Schroeder says studies have shown that well over 50 percent of the students introduced to archery through NASP are interested in other shooting sports, archery programs and bow hunting.

For more information, search the DNR website for keyword "NASP."

FOR MORE INFORMATION CONTACT: Dan Schroeder, 920-740-7528



Architect of State Natural Areas to be inducted into Wisconsin Conservation Hall of Fame

STEVENS POINT - An icon of natural area preservation in Wisconsin will be inducted into the prestigious Wisconsin Conservation Hall of Fame in a May 3 ceremony in Stevens Point.

Clifford E. Germain, 91, of Madison, is being honored for his distinguished career as the first ecologist and chief of the State Natural Areas program in the Department of Natural Resources. His efforts helped build the oldest and largest statewide nature preserve system in the United States.

Clifford Germain
Clifford Germain
WDNR Photo

Germain joins 80 other notable conservation giants in the hall, among them John Muir, Warren Knowles and Aldo Leopold under whom he studied at the University of Wisconsin in the 1940s. Fellow inductees for 2014 include Jay Reed, longtime outdoors writer for the Milwaukee Journal and Journal Sentinel, and Bill Horvath, a land and water conservationist who helped create the Conservation Hall of Fame while also working professionally to protect wildlife, forests, and recreational opportunities on private and public lands throughout the nation.

Germain retired in 1985 after 37 years at DNR, where he guided the expansion of the State Natural Areas Program from 48 nature preserves when he was hired in 1966 to 211 sites when he left, and to 673 sites today. Among the treasured natural areas Germain helped protect are the Mississippi River bluff prairies of Rush Creek near Ferryville, the wetlands surrounding Lulu Lake in Waukesha County, and old-growth hemlock forests at Moose Lake near Mercer.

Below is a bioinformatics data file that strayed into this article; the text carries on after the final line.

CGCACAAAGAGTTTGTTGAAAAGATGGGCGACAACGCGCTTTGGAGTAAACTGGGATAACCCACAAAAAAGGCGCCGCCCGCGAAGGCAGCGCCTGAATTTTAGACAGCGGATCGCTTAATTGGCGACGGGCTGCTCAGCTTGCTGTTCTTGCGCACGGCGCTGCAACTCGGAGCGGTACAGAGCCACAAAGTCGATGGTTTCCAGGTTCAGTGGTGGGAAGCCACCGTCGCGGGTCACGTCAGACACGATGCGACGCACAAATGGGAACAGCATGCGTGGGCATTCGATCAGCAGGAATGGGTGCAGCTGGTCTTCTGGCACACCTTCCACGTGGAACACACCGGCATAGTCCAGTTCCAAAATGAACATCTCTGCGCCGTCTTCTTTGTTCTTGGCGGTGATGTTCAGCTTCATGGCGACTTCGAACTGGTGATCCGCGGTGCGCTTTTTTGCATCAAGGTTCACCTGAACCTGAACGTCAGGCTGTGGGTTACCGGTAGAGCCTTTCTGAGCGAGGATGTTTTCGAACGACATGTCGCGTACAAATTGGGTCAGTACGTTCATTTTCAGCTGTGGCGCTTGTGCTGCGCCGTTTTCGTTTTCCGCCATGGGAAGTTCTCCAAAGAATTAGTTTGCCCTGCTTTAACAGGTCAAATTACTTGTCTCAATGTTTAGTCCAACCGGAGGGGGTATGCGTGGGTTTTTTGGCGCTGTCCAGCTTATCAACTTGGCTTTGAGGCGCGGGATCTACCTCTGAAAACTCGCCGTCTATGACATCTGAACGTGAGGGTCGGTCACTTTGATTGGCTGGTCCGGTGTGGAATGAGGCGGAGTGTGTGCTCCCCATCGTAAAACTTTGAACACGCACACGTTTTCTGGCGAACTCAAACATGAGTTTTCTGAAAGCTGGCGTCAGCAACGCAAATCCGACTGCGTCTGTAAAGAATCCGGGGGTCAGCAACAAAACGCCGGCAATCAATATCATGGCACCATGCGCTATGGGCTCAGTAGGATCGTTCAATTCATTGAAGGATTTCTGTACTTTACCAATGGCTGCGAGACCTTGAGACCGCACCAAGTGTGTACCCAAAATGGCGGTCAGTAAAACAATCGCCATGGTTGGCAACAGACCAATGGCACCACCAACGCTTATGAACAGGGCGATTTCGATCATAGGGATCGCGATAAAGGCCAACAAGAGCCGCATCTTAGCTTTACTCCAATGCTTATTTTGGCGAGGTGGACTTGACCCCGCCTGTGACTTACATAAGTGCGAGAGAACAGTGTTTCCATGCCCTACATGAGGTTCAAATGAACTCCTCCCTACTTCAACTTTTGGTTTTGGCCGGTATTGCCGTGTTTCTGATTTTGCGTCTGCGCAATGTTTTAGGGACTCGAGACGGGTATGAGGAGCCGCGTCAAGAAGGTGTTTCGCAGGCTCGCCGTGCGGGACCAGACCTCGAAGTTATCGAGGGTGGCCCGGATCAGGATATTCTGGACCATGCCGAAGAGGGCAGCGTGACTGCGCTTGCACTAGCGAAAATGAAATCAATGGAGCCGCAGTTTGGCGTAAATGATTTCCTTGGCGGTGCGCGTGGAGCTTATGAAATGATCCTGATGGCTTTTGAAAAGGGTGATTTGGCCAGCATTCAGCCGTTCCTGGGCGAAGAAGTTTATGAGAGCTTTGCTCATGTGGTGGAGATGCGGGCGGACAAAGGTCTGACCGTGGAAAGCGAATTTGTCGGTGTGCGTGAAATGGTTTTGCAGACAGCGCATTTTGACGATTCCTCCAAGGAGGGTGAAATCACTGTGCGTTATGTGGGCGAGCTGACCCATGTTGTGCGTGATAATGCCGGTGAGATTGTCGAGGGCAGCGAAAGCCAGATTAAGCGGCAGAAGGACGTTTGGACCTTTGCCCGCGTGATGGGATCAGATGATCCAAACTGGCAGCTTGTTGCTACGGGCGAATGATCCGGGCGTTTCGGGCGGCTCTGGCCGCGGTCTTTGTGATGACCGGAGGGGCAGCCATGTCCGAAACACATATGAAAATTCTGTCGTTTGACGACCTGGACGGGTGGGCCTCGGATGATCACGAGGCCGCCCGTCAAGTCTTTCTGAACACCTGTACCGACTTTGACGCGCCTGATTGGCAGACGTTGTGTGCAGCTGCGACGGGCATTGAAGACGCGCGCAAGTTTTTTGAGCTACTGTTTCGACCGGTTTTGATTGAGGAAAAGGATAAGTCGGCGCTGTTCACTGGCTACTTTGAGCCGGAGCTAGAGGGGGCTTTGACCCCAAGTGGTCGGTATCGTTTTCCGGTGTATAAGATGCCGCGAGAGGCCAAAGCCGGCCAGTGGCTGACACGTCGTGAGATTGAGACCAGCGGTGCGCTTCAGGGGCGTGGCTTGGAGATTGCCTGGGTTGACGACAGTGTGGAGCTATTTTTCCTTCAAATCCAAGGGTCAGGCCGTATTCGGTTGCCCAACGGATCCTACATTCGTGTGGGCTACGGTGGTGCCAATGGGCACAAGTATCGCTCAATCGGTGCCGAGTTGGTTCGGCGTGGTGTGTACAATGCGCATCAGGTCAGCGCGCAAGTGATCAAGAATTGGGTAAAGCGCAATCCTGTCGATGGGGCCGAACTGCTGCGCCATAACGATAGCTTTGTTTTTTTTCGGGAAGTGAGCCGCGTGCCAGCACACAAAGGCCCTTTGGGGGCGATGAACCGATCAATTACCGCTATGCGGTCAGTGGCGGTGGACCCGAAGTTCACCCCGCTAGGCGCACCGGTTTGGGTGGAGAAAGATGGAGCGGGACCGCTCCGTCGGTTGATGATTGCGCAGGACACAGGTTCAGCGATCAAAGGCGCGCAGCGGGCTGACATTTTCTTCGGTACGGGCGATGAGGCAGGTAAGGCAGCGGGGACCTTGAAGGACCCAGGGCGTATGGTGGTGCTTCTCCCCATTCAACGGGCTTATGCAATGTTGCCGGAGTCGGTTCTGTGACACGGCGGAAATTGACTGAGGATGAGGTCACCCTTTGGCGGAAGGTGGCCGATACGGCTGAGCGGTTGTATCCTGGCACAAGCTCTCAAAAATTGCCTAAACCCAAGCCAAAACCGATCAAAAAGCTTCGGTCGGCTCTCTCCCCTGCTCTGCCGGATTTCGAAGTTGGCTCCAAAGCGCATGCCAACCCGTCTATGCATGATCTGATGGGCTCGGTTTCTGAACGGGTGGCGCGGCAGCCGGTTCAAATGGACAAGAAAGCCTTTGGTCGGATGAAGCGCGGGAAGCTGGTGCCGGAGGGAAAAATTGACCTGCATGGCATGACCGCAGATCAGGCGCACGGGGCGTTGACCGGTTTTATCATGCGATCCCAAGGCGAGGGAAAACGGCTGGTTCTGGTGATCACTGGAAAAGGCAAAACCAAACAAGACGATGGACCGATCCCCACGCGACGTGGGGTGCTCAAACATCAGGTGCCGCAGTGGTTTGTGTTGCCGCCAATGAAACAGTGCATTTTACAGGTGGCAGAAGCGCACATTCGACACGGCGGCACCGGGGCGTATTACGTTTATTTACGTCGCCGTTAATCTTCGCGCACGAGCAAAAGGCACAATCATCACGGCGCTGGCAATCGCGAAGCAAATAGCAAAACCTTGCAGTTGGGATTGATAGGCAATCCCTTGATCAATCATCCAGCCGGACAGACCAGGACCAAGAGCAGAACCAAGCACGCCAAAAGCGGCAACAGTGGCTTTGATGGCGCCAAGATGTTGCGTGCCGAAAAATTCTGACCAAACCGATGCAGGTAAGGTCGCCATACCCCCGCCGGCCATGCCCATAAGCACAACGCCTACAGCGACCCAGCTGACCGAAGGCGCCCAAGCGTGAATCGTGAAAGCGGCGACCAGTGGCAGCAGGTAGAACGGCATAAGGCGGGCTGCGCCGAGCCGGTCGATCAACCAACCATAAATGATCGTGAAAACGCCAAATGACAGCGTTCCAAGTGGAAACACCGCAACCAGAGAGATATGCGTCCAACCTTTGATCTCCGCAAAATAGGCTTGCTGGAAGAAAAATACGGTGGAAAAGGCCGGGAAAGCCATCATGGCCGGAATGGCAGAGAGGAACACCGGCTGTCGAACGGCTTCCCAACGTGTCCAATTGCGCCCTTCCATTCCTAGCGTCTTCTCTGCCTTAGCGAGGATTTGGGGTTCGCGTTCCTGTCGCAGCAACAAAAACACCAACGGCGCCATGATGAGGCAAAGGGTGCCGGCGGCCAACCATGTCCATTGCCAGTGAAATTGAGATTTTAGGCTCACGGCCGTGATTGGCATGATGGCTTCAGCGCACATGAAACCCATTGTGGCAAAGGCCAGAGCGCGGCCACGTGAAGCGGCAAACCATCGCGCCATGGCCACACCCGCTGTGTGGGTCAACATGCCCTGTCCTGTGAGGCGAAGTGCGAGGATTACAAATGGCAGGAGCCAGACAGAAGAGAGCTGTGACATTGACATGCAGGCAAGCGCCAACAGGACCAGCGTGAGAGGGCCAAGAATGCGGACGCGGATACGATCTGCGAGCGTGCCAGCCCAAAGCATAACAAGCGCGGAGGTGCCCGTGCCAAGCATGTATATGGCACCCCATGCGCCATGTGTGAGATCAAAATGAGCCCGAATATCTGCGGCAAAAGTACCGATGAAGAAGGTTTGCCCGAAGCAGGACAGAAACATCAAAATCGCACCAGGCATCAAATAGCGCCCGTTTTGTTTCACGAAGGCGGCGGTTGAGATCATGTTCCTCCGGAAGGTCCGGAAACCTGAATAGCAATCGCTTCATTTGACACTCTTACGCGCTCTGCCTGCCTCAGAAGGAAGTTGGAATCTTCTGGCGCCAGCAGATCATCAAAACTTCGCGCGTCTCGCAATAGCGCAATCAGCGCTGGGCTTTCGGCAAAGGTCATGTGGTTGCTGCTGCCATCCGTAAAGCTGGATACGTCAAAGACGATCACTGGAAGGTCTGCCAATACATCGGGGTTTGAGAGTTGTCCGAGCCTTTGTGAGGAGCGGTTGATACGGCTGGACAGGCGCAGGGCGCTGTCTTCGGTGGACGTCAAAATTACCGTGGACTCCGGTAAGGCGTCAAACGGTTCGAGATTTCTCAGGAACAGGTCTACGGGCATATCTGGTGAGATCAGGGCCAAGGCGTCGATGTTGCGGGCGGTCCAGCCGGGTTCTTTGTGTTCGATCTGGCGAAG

State Natural Areas can be designated on DNR-owned property or on other properties; 51 other agencies and organizations have established State Natural Areas on their own lands. Ninety percent of Wisconsin's endangered plants and 75 percent of endangered animals are protected on State Natural Areas. Most of the sites are open for traditional outdoors activities including hiking, fishing, hunting and cross country skiing.

Erin Crain, director of DNR's Bureau of Natural Heritage Conservation, which houses the State Natural Areas Program, is delighted by Germain's recognition. "Induction into the Hall of Fame is truly a singular honor," she says. "Cliff leaves a legacy of protecting Wisconsin's very best natural areas and rare species habitats for future generations. This is a fitting tribute to his life's work of saving our natural heritage. "

Germain Hemlocks
Germain Hemlocks State Natural Area
Photo by Thomas A. Meyer

Germain was a founder of the Natural Areas Association and received the professional organization's first George Fell Award for lifetime achievement. He served on the board of trustees of The Nature Conservancy for many years and remains active in the work of the Audubon Society and other organizations. He was recognized in 2002 on the fiftieth anniversary of the State Natural Areas Program by having the Germain Hemlocks State Natural Area in Oneida County named in his honor.